Trends in Password Masking Security and Usability

by Ben Gross

John Gruber’s Daring Fireball pointed me to Jakob Nielsen’s Alertbox column Stop Password Masking, which resulted in a thoughtful and interesting thread of conversations and a few experimental solutions. Password masking refers to the practice of displaying an alternate character, usually a star or a bullet in place of the actual characters typed into a password field. The idea is that this prevents another party from viewing the password while it is entered. Nielsen argues that in most cases masked passwords are not needed since should surfing is not a major issue and that this is even less of an issue on mobile devices. He says masked passed passwords often reduce usability by increasing the number of errors since users cannot see what they are typing. This problem is further compounded on mobile devices where typing is more difficult and slower. Since users are less certain about what they are typing, they are much more likely to choose passwords that are simplistic or copy and paste the passwords from less secure locations. Nielsen says that high value password forms should offer an optional checkbox for masking passwords so that they can be used on an as needed basis.

Jason Montgomery’s Response to Nielsen’s “Stop Password Masking” on the SANS Institute’s The Application Security Street Fighter Blog that provides a more nuanced commentary on the tradeoffs between security and usability for password masking. Montgomery argues that Nielsen’s points are valid and suggests that password managers, pass phrases, and two factor authentication can sidestep some the problems by increasing the security of stored passwords as well as the ease of recalling them. Earlier I reviewed, 1Password, a password manager for Mac and iPhone that I use daily.

Bruce Schneier, a respected security expert, agreed with Nielsen in his brief response, The Problem with Password Masking. His post generated a large number of comments, which caused Schneier to temper his opinion in a later article The Pros and Cons of Password Masking. Schneier concludes that even though there are significant downsides to password masking, the practice is less problematic than either not masking passwords at all or complicating the interface with an optional password masking checkbox. The second article also generated a thoughtful discussion in the comments. In Strong Web Passwords, Schneier summarizes the Usenix HotSec07 article Do Strong Web Passwords Accomplish Anything? by Florencio, Herley, and Coskun, which argues that complex passwords do little to increase security when adequate policies are in place to limit the number of password attempts. Schneier suggests that the password masking feature on BlackBerries with SureType (non-QWERTY) keyboards and the iPhone (see: iPhone 2.0 password masking) that shows the current character and masks all previous characters is a reasonable alternative.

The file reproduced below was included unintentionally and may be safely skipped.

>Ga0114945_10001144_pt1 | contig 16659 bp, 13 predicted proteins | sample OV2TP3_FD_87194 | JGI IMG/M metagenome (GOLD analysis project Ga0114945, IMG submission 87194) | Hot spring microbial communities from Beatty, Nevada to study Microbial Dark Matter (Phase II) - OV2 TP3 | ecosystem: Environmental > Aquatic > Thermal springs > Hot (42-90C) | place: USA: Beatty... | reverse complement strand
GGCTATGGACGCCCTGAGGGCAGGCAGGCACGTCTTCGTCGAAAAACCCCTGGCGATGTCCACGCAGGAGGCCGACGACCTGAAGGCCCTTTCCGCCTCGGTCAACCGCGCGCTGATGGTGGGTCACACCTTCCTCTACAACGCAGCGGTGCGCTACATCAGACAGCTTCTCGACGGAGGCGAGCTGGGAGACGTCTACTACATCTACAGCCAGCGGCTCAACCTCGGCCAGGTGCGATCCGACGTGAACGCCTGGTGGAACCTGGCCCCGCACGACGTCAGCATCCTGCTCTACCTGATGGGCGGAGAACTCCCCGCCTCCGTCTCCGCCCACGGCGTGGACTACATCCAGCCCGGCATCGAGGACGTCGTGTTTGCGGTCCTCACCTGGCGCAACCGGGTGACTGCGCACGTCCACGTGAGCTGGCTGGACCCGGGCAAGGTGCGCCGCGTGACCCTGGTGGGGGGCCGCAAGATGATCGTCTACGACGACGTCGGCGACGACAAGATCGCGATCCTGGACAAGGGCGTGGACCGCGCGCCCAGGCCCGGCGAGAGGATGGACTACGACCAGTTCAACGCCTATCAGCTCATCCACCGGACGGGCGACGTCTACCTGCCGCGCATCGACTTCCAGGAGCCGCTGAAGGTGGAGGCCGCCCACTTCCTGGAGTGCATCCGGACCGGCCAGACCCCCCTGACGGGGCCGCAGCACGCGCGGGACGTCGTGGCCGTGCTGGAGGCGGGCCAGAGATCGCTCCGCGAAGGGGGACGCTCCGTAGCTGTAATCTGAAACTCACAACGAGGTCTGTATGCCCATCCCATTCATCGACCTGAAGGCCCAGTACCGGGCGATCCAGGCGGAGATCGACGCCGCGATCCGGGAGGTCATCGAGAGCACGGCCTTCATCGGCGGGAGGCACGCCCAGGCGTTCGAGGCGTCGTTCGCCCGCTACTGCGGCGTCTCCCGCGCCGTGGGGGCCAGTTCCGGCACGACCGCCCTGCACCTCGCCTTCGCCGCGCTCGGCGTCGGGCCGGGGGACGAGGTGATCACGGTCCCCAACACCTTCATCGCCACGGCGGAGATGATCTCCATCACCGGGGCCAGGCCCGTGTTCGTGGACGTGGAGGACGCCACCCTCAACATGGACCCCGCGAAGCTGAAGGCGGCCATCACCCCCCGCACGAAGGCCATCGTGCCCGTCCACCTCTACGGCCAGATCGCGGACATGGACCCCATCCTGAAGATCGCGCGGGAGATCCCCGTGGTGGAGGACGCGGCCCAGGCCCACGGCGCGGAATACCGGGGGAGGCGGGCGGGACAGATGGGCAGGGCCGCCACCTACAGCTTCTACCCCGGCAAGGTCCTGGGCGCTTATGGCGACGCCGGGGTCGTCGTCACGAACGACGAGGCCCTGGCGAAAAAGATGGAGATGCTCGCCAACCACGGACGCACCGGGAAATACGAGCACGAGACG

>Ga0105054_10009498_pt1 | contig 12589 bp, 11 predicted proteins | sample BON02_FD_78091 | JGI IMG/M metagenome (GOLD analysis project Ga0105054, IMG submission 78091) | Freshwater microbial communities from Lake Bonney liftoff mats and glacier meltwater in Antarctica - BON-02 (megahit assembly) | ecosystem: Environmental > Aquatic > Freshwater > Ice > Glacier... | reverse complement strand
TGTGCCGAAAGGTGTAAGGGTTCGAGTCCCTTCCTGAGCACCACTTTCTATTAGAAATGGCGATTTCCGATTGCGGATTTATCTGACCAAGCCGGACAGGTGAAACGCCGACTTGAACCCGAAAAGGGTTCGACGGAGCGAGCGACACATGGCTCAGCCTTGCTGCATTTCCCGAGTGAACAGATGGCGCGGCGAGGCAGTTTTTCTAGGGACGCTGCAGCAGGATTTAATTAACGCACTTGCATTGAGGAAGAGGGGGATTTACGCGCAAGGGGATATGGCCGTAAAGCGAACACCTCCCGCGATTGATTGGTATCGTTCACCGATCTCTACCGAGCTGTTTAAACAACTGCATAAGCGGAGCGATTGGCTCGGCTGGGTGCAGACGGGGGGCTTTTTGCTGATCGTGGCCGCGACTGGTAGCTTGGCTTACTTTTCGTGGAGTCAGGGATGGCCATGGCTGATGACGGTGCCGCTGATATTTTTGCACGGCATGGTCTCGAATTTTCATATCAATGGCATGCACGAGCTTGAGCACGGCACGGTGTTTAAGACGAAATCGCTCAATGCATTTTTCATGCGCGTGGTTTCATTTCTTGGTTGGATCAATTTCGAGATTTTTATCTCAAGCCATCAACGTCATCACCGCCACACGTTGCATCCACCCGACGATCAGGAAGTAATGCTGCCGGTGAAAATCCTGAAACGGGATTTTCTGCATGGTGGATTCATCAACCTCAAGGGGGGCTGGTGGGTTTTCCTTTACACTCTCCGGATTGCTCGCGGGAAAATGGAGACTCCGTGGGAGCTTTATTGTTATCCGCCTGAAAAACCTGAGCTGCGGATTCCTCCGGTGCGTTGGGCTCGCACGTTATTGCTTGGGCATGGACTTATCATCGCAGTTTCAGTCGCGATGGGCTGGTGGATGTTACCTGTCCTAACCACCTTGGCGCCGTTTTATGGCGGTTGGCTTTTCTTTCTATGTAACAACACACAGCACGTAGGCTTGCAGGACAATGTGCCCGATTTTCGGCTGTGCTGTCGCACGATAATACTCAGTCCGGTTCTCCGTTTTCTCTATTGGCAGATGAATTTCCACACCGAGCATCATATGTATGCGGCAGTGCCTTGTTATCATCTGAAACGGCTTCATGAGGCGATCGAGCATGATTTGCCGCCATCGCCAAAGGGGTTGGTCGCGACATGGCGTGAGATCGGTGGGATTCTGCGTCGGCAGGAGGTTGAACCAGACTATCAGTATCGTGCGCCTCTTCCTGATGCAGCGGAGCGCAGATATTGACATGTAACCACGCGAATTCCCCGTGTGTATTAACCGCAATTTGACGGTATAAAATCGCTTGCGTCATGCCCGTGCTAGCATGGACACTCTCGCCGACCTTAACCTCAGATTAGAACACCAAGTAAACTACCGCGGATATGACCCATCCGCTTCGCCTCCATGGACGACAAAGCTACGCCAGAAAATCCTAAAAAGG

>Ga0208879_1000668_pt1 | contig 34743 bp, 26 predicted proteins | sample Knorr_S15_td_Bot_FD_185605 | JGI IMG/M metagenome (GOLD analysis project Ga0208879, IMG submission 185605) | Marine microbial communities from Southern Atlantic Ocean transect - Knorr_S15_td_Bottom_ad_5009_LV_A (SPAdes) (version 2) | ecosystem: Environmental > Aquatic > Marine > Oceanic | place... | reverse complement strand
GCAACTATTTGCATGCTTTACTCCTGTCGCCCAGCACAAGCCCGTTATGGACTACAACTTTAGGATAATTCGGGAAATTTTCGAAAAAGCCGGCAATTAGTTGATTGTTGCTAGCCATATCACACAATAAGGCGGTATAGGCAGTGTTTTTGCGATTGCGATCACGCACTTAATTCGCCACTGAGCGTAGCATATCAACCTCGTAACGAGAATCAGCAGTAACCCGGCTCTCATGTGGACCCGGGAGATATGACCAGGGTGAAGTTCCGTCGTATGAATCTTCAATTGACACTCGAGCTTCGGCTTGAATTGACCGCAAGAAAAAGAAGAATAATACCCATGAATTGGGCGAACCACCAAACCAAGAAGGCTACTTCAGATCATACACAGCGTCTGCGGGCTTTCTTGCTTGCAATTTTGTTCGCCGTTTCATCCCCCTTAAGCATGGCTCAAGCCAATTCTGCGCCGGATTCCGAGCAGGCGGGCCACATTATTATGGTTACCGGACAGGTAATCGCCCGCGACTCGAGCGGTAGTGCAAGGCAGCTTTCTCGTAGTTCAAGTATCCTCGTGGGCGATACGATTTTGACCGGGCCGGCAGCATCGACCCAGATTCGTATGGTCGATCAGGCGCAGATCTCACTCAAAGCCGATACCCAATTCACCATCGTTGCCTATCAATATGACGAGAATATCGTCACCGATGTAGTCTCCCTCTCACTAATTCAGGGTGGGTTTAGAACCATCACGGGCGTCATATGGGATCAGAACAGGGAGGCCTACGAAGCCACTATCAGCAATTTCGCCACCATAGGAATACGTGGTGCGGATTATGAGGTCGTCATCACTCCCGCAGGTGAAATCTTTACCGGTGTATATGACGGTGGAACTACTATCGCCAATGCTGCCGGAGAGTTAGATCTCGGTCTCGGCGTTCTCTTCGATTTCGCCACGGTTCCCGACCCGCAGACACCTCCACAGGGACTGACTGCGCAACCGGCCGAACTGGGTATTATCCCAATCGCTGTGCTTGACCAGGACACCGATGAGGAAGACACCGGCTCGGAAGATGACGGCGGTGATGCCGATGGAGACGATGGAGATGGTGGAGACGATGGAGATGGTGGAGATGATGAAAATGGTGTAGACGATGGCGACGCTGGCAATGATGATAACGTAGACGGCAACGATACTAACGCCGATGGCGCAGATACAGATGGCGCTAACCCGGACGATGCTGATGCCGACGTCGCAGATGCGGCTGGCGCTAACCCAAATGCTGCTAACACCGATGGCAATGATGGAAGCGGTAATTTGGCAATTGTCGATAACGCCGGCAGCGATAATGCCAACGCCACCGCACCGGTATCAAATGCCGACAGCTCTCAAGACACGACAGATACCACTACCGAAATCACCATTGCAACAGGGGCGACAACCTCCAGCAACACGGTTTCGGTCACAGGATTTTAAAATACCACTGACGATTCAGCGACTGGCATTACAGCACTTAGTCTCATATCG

Farhad Manjoo’s Slate Magazine column, Fix your terrible, insecure passwords in five minutes, offers a solid set of suggestions for creating better passwords and describes why this is important in light of the recent Twitter break in. Macworld’s Joe Kissell offers his own set of suggestions for creating better passwords in a series of articles listed in Top password tips

The ongoing discussion led several developers to create prototypes that demonstrate password masking techniques. Each implementation has an online demo and source code publicly available. All prototypes are currently written in jQuery.

  • Stefan Ullrich’s iPhone-like password fields using jQuery and Oliver Storm’s Mypass each implements a password masking field similar to the iPhone and BlackBerries with SureType that displays the current typed character, but masks all previous characters by replacing them with bullets.
  • Byron Rode’s showPassword is a jQuery plugin that implements a password entry field that defaults to fully masking the password with bullets, but also includes Nielsen’s proposed checkbox to display the password when requested.
  • arc90 created two experimental password masking implementations. The first, HalfMask creates a masking effect by placing translucent random characters on top of the original password characters. This allows the person entering the password to view the original, with some concentration, but makes it far more difficult for another person to casually observe the password. The second implementation, HashMask, masks the password in a standard way by replacing each character typed with a bullet, but adds a visual representation of the password in the form of a Sparklines. This way the person entering the password has a visual indication that the password is correct, although they need to remember the Sparkline.
  • Mattt Thompson’s Chroma-Hash was inspired by arc90’s HashMask and masks passwords in the standard way, but adds a visualization of the password as it is typed using colored bars generated from a hash of the password. This allows users to quickly check that the visual representation is correct before entering submit. It has the side benefit of allowing fast comparisons when password confirmations are required for entering new or changed passwords. Lee Gao created pyChroma, a Chroma-Hash implementation in Python, which has source, but unfortunately no online demo.

Finally, Kevin Vigneault describes considers several other related options in his post Confirming Passwords Is Annoying: Is There a Better Way?, which was a result of a thread on IxDA “Confirm password” field – Superfluous? that appeared several months before Nielsen’s column.

* This article originally appeared as Trends in Password Masking Security and Usability in my Messaging News “On Message Column.” Article updated July 31st, 2009 to add additional references.

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